How do risk & trust fit together?

A better question; whose money is at risk?

Dave Bradley
Investment Manager (Financial Advisor) in North Charleston, SC

How do risk & trust fit together?
May 25, 2016

Everybody knows what financial risk is, right? Is there really a difference between financial risk and just plain ole ordinary risk? Well, first, let’s define what risk means in general. Then, dig into what it means for you. Lastly, whom should you trust with investing your hard earned $$ (i.e. where is the risk)?

Risk, like Proteus (as described by the poet John Milton in Paradise Lost), comes in various shapes. It is labeled with various names. In finance we say; systematic (market) and unsystematic (specific). One of my mentors, Jim Koch, calls it; subjective (just frightens you) & objective (can kill you). The great Elroy Dimson elegantly describes it simply as; risk means more things can happen than will happen.

What does risk mean for you? Risk is often used to imply the downside or uncertainty of one's return. Keep in mind that more risk does not always mean more money and risk is not about how many winners or losers you have. Risk is about your bottom line or what you made in the end. Your ROI (return On Investment). We see/hear lots of interesting analytics and marketing gobbledygook about how much you can save through wealth re-distribution (like spending less on strategy X versus strategy Y). Rarely, do those folks invert their pie slice (always the same size pie) and view this from their targeted customers ROI (like strategy X cost you less than strategy Y but you still end up with less money). Why? Well, heck that’s easy, whose money is at risk? Most folks have no idea where your hard earned $$ get invested. Nor do they really care because they are “neutral.” Meaning they get paid the same regardless of what direction your portfolio goes. Certainly, they have an alphabet soup of peer-reviewed source material to flood your inbox with. Ask them to withhold their fee until your MARR (Minimum Acceptable Rate of Return) is achieved? No guarantees. Always do what is in your best interest.

Another one of my mentors, Seth Klarman, teaches us that the greatest challenge in investing is maintaining the requisite patience and discipline to buy only when prices are attractive and to sell when they are not, avoiding the short-term performance frenzy that engulfs most market participants. Most investors are primarily oriented toward return, how much they can make, and pay little attention to risk, how much they can lose. Institutional investors, in particular, are usually evaluated-and therefore measure themselves--on the basis of relative performance compared to the market as a whole, to a relevant market sector, or to their peers. Those of you reading this and are invested with intuitions (like mutual funds) and are not institutional investors (maybe 99% of you?). To be blunt, those guys/gals have no idea who you are. When was the last time they called you to discuss your kids graduation, your wife’s illness, or just “I’m taking the corporate jet in your direction, let’s do lunch?” Didn’t think so.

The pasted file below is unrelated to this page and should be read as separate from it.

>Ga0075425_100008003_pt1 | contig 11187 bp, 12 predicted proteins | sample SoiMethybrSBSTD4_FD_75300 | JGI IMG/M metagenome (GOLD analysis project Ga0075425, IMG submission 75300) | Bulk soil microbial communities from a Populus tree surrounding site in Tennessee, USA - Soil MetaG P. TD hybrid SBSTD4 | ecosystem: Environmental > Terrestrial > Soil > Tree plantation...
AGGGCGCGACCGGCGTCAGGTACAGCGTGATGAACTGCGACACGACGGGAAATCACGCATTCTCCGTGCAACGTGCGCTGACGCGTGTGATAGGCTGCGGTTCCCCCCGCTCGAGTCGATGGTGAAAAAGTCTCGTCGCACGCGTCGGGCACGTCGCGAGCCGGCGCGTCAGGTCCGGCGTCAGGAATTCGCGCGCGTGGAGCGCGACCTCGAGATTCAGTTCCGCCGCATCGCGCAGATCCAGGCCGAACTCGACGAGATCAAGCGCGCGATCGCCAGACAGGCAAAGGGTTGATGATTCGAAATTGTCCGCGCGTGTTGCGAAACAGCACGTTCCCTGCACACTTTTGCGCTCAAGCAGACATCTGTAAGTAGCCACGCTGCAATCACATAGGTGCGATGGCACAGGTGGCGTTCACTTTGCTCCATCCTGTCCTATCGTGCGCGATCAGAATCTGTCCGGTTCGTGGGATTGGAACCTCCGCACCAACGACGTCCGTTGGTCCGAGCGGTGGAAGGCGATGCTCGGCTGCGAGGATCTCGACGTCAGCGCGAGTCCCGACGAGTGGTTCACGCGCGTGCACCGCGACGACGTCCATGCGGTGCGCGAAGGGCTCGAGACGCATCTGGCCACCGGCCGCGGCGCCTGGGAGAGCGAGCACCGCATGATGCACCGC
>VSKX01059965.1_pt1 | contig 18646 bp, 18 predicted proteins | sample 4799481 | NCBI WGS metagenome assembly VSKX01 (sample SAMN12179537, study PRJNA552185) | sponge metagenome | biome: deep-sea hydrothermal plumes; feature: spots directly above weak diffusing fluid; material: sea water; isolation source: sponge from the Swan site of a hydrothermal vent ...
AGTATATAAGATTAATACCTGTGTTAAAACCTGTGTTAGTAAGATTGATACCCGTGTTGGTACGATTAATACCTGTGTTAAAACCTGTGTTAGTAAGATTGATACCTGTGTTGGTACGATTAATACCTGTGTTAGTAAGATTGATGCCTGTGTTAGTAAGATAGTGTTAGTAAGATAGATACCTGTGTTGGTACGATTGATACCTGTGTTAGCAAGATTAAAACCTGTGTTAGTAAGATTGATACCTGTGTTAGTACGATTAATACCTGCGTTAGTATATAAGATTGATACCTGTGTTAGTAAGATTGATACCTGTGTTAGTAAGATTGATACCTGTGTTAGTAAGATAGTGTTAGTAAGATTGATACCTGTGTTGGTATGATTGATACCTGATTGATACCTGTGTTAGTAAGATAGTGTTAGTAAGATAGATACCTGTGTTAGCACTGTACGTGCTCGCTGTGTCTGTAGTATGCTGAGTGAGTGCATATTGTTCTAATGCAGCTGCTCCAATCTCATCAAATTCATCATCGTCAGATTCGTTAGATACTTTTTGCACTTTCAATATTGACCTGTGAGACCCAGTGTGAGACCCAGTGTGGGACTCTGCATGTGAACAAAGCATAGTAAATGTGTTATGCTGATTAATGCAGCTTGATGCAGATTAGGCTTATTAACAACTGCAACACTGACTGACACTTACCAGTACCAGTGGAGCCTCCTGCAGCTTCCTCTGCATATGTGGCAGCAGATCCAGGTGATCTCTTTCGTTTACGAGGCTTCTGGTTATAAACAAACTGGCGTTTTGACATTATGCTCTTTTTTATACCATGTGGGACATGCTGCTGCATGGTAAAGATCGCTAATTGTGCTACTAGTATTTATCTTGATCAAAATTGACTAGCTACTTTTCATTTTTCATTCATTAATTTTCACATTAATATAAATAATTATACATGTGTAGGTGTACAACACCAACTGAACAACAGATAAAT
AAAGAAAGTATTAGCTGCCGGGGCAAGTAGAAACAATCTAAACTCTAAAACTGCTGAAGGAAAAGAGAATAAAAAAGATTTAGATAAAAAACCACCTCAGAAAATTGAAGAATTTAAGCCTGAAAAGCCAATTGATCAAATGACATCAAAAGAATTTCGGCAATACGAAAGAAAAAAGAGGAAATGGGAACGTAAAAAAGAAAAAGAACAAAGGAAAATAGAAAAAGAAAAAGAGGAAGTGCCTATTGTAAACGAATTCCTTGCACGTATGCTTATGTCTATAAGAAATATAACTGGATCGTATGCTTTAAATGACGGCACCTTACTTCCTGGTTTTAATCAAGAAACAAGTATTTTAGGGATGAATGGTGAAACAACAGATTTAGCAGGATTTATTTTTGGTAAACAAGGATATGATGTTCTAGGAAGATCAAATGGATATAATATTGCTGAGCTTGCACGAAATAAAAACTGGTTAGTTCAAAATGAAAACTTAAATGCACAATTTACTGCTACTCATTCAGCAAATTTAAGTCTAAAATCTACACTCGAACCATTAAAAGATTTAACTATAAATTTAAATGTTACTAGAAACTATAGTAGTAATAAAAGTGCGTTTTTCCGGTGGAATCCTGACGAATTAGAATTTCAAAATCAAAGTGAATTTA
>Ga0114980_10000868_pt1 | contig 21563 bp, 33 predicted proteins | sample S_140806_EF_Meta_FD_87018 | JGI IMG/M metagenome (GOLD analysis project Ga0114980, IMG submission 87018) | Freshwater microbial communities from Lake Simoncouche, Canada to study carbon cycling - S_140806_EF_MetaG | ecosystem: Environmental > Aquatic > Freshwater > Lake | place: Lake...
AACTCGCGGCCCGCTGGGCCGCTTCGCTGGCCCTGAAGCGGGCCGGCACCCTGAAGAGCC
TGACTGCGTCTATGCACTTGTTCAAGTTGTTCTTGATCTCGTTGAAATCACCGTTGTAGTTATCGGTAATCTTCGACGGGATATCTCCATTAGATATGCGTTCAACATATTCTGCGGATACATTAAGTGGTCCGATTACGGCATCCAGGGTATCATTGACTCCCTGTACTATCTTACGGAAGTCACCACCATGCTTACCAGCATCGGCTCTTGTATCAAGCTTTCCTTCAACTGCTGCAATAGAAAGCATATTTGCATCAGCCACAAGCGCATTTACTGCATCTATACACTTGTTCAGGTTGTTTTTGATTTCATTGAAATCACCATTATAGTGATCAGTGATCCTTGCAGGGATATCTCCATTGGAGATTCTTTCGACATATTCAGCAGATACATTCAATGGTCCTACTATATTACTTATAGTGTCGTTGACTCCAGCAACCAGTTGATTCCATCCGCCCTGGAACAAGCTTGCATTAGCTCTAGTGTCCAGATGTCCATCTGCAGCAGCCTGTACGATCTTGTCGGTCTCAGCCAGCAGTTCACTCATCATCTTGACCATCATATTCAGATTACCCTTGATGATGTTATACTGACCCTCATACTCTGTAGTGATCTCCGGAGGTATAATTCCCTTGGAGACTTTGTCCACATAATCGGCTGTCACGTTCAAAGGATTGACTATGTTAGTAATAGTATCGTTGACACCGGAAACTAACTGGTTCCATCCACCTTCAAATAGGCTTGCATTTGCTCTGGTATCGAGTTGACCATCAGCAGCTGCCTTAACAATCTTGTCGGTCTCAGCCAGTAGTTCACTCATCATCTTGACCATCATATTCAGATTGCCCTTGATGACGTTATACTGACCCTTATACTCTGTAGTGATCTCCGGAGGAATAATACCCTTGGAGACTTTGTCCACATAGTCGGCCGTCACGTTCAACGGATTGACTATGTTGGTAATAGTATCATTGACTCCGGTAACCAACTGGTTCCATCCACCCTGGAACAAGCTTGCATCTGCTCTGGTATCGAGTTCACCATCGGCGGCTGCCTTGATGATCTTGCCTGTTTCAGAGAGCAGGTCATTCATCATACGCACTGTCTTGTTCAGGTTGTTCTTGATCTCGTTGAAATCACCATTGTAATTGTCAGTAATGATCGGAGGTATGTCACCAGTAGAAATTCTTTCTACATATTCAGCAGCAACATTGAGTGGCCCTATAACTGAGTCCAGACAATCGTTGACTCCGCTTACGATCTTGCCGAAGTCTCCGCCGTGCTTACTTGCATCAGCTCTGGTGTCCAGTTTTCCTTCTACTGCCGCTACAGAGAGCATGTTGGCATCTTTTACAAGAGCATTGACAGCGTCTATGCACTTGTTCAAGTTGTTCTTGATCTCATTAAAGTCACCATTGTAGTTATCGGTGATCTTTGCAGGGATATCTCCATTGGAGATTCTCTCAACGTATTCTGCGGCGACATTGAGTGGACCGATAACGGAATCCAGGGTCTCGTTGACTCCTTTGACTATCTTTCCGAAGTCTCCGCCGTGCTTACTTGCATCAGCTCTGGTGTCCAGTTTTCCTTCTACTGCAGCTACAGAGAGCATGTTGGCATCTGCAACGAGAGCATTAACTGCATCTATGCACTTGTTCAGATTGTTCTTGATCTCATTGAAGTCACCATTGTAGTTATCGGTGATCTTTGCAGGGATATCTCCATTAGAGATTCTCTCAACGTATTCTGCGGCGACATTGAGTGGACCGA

Is there such a thing as good risk and bad risk? If you have a choice, which one should you choose? (Is this a trick question?). Hyman Minsky wrote a great thesis about how "Stability is destabilizing." For those of you that just want a simple common-sense approach to getting where you need to be financially and staying there? Glad you asked. As with anything, your ability to understand what you are doing (or whomever is investing your $$s) is directly related to the reality of the outcome.

This brings us to diversification.There are two main schools of thought about diversification:

  1. Don’t put all your eggs in one basket. Scatter your attention span. Act like a squirrel, love every nut and put one in every tree. Now, all you have to do is find the ones that grew from those nuts without driving you nuts.
  2. Put all your eggs in one basket, YOURS, and watch that basket.

As an experienced Investment Manager, my job is to eliminate risk. That's why we love #2. We use a concentrated portfolio. We hear a lot of noise about diversification. If Michael Jordan is on your team and he is scoring all the points. Should you penalize him by diversifying your portfolio (strategy)? As another one of my mentors, Warren Buffett is fond of saying; it is less important whether you know 10 businesses or 10 thousand. Stick with what you know and understand. At the Olympics, if you run the hundred meters well, you don’t have to do the shot-put.

In investing, as in life, choose good partners that you trust. Every investor relies on advice from others when making investment decisions whether they are investment advisors, brokers, newsletters, friends, or business partners. Matters not if you are a do-it-yourselfer or you hire a competent money manager.

Whatever you decide, there is a risk in every breath you take. Breathe deeply and remember to inhale the good air and exhale the bad air. Practice this enough and it becomes automatic. Enjoy your breathing.

It's not what you make; it's what you keep that determines your lifestyle.

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